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1. slang To change or make an addition to something to make it livelier, more powerful, or more effective. He has spent months juicing up his hot rod—you should hear that thing roar. I think we need to juice up our cover art a little. Right now it reads a little bland.
2. To get or become drunk. After college, I realized I had to stop juicing up at every opportunity. She got juiced up at the reception and started making a scene.
juice something up
1. Sl. to make something more powerful. How much did it cost to juice this thing up? Wally juiced up his car.
2. Sl. to turn on the electricity to something. It's time to juice the stage lights up. Juice up the stage lights.
Sl. to drink one or more alcoholic drinks. Hey, man, let's go out and juice up tonight. Stop juicing up every night.
1. Give something energy, spirit, or interest. For example, They tried to juice up the party by playing loud music.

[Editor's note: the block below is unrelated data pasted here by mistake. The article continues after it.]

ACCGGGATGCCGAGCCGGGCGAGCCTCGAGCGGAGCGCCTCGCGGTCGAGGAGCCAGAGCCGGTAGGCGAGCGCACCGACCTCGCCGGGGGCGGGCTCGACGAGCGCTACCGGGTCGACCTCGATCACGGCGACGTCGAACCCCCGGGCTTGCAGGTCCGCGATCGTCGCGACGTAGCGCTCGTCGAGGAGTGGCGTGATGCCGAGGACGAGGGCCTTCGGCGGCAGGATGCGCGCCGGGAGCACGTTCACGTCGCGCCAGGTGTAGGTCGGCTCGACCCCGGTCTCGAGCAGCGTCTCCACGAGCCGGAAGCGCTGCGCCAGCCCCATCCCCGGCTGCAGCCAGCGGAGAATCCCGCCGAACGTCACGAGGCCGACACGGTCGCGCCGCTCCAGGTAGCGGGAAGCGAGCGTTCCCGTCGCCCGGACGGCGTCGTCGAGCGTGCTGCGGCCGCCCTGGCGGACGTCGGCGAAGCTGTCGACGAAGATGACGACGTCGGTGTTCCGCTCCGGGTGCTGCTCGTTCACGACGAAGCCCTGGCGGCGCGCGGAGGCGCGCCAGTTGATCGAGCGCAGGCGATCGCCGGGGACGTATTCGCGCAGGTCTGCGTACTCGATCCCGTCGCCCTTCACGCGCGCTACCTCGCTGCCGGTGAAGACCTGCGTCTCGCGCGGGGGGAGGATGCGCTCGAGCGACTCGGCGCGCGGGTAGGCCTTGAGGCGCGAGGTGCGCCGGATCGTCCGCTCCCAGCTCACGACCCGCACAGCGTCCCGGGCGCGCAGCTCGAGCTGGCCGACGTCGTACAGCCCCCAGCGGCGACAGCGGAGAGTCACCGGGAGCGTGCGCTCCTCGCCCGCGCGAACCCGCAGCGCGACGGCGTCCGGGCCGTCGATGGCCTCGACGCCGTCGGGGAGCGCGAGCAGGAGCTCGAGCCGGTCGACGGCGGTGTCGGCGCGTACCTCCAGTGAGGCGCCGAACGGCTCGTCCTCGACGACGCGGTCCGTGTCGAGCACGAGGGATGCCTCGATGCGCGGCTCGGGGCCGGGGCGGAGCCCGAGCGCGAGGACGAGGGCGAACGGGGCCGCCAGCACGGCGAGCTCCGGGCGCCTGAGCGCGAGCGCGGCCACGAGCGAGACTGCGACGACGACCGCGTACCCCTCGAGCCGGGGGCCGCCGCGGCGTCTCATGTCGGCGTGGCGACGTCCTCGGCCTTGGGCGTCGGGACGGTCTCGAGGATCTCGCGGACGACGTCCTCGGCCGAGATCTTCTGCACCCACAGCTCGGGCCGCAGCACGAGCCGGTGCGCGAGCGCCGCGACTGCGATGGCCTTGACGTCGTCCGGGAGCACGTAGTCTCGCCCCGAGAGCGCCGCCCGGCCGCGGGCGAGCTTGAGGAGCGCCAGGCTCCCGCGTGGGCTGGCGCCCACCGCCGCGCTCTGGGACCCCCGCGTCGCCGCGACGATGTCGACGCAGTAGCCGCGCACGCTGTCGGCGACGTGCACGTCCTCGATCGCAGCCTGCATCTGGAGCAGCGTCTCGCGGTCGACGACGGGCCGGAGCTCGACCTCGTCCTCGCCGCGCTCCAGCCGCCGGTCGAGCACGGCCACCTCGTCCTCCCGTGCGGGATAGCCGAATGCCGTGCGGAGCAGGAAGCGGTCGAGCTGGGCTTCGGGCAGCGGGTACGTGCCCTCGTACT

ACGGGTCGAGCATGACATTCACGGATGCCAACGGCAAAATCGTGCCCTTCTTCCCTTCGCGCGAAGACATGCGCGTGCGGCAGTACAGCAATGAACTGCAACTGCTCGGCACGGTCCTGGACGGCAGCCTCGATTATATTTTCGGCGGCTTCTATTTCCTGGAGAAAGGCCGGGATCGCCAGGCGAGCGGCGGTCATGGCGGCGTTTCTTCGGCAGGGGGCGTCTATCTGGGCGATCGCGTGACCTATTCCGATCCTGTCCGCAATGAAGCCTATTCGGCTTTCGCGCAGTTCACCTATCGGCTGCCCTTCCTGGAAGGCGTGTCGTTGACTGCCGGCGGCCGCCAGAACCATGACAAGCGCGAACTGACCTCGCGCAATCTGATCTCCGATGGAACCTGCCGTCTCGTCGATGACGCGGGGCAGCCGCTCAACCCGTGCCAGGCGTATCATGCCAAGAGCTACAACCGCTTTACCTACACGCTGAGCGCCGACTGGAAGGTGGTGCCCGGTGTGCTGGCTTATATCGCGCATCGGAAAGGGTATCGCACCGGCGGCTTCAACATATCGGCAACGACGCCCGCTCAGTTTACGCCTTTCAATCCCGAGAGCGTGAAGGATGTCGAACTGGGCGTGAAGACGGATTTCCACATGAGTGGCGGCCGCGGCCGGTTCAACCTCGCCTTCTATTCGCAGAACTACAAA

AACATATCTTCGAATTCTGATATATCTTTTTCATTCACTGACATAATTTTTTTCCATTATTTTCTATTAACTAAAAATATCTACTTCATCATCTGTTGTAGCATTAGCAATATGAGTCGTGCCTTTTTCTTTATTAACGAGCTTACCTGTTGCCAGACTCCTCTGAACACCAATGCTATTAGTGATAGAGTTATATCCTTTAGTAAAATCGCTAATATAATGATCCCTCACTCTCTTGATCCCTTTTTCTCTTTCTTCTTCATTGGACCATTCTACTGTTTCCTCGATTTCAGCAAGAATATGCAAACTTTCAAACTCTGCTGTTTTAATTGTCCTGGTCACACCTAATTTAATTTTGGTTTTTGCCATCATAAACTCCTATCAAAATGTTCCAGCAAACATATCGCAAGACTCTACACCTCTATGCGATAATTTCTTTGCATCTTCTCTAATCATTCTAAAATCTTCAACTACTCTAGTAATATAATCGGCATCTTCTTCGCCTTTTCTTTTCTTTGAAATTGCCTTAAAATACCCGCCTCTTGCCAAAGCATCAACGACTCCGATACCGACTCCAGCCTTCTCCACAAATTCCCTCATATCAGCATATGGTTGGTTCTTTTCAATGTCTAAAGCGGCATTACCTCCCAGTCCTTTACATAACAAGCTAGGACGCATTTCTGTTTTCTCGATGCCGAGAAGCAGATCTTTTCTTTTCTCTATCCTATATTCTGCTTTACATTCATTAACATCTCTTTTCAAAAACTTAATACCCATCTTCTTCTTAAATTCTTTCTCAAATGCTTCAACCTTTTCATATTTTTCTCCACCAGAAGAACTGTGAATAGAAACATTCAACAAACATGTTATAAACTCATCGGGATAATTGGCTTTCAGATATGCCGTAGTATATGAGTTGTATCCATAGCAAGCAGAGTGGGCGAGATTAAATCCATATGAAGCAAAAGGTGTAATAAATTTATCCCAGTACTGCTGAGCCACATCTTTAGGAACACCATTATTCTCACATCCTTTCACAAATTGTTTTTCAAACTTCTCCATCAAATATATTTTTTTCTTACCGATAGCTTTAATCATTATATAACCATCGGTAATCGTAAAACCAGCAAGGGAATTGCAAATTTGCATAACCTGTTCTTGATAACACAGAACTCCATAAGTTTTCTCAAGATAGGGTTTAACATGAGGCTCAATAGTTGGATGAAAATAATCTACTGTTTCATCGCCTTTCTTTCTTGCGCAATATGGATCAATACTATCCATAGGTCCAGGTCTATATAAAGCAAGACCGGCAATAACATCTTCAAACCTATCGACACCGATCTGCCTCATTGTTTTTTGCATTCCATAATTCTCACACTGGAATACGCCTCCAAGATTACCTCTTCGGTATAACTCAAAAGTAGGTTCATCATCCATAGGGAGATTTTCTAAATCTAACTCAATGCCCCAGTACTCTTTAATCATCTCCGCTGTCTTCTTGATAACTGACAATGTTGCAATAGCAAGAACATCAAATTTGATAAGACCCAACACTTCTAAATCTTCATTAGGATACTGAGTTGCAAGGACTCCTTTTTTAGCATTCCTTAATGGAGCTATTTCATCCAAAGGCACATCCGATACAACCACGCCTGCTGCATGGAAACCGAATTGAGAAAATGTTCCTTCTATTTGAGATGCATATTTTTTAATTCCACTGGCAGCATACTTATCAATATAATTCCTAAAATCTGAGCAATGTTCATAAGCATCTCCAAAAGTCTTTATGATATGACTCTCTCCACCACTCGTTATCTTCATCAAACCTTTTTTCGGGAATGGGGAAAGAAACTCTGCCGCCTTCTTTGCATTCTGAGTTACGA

2. Change something to improve its performance, as in That old jeep's motor got juiced up in the shop, or Lowering interest rates is one way to juice up the economy. [Slang; second half of 1900s]
1. To make something more interesting or lively: The writers juiced up the plot line. The comedian juiced his act up.
2. To make something more powerful: I juiced up the punch with more rum. We need to juice the engine up with a tune-up.
3. To drink to the point of intoxication: The clients juiced up at the bar after the conference.
4. To become drunk. Used in the passive: He got juiced up on cheap wine last night.
in. to drink one or more alcoholic drinks. Hey, man, let’s go out and juice up tonight.